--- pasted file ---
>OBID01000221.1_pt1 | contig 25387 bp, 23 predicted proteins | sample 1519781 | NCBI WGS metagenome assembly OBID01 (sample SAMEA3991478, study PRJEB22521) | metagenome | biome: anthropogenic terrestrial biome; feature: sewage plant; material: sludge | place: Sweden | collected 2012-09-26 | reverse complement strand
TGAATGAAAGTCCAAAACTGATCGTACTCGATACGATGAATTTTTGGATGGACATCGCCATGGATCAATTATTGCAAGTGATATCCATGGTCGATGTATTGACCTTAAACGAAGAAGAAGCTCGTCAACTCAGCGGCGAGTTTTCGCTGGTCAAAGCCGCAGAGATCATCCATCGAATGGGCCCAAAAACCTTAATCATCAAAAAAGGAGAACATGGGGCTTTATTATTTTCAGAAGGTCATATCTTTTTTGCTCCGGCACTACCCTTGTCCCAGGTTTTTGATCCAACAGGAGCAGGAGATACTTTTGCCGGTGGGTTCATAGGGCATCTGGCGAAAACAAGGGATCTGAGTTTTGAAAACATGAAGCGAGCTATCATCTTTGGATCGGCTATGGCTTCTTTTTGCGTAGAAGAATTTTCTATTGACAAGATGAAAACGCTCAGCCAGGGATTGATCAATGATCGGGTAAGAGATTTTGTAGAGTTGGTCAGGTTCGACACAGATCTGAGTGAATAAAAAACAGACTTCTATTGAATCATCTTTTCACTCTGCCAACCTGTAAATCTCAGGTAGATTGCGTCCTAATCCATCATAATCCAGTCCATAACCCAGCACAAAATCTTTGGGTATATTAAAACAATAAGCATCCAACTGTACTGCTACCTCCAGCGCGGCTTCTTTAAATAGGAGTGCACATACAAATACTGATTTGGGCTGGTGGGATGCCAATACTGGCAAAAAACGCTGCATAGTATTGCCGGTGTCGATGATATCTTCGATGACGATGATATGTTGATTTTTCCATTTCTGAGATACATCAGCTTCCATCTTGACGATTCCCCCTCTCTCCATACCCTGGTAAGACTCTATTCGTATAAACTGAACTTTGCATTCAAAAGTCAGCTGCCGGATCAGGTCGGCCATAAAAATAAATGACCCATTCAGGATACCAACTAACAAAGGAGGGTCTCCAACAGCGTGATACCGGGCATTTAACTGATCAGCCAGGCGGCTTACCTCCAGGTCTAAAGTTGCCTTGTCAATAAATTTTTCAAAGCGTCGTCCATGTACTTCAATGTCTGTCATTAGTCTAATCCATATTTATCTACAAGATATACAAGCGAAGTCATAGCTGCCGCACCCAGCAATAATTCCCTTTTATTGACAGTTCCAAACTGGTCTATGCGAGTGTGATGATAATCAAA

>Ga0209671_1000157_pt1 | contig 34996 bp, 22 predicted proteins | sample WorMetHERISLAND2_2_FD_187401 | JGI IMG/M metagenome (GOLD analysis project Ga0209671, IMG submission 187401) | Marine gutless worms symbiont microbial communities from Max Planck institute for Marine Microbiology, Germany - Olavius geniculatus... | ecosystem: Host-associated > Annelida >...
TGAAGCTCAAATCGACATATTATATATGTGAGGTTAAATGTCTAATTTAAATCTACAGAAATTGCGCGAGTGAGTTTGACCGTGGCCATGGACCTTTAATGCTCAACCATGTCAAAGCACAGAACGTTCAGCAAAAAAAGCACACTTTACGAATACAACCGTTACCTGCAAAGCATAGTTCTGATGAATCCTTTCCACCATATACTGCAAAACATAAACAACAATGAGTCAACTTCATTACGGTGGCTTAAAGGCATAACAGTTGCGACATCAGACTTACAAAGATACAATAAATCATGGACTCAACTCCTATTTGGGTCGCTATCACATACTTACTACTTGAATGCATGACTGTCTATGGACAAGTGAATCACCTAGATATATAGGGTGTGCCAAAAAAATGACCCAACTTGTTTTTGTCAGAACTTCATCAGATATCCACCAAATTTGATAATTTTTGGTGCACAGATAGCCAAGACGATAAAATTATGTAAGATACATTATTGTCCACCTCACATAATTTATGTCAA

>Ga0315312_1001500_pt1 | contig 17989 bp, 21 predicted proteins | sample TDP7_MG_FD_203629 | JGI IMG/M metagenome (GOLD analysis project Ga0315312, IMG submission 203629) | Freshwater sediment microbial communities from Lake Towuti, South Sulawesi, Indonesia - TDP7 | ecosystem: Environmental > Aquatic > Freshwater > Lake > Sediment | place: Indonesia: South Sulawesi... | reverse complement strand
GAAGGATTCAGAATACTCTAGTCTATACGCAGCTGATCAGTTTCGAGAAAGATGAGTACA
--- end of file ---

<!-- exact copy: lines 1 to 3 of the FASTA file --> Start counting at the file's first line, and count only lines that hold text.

>OBID01000221.1_pt1 | contig 25387 bp, 23 predicted proteins | sample 1519781 | NCBI WGS metagenome assembly OBID01 (sample SAMEA3991478, study PRJEB22521) | metagenome | biome: anthropogenic terrestrial biome; feature: sewage plant; material: sludge | place: Sweden | collected 2012-09-26 | reverse complement strand
TGAATGAAAGTCCAAAACTGATCGTACTCGATACGATGAATTTTTGGATGGACATCGCCATGGATCAATTATTGCAAGTGATATCCATGGTCGATGTATTGACCTTAAACGAAGAAGAAGCTCGTCAACTCAGCGGCGAGTTTTCGCTGGTCAAAGCCGCAGAGATCATCCATCGAATGGGCCCAAAAACCTTAATCATCAAAAAAGGAGAACATGGGGCTTTATTATTTTCAGAAGGTCATATCTTTTTTGCTCCGGCACTACCCTTGTCCCAGGTTTTTGATCCAACAGGAGCAGGAGATACTTTTGCCGGTGGGTTCATAGGGCATCTGGCGAAAACAAGGGATCTGAGTTTTGAAAACATGAAGCGAGCTATCATCTTTGGATCGGCTATGGCTTCTTTTTGCGTAGAAGAATTTTCTATTGACAAGATGAAAACGCTCAGCCAGGGATTGATCAATGATCGGGTAAGAGATTTTGTAGAGTTGGTCAGGTTCGACACAGATCTGAGTGAATAAAAAACAGACTTCTATTGAATCATCTTTTCACTCTGCCAACCTGTAAATCTCAGGTAGATTGCGTCCTAATCCATCATAATCCAGTCCATAACCCAGCACAAAATCTTTGGGTATATTAAAACAATAAGCATCCAACTGTACTGCTACCTCCAGCGCGGCTTCTTTAAATAGGAGTGCACATACAAATACTGATTTGGGCTGGTGGGATGCCAATACTGGCAAAAAACGCTGCATAGTATTGCCGGTGTCGATGATATCTTCGATGACGATGATATGTTGATTTTTCCATTTCTGAGATACATCAGCTTCCATCTTGACGATTCCCCCTCTCTCCATACCCTGGTAAGACTCTATTCGTATAAACTGAACTTTGCATTCAAAAGTCAGCTGCCGGATCAGGTCGGCCATAAAAATAAATGACCCATTCAGGATACCAACTAACAAAGGAGGGTCTCCAACAGCGTGATACCGGGCATTTAACTGATCAGCCAGGCGGCTTACCTCCAGGTCTAAAGTTGCCTTGTCAATAAATTTTTCAAAGCGTCGTCCATGTACTTCAATGTCTGTCATTAGTCTAATCCATATTTATCTACAAGATATACAAGCGAAGTCATAGCTGCCGCACCCAGCAATAATTCCCTTTTATTGACAGTTCCAAACTGGTCTATGCGAGTGTGATGATAATCAAA

>Ga0209671_1000157_pt1 | contig 34996 bp, 22 predicted proteins | sample WorMetHERISLAND2_2_FD_187401 | JGI IMG/M metagenome (GOLD analysis project Ga0209671, IMG submission 187401) | Marine gutless worms symbiont microbial communities from Max Planck institute for Marine Microbiology, Germany - Olavius geniculatus... | ecosystem: Host-associated > Annelida >...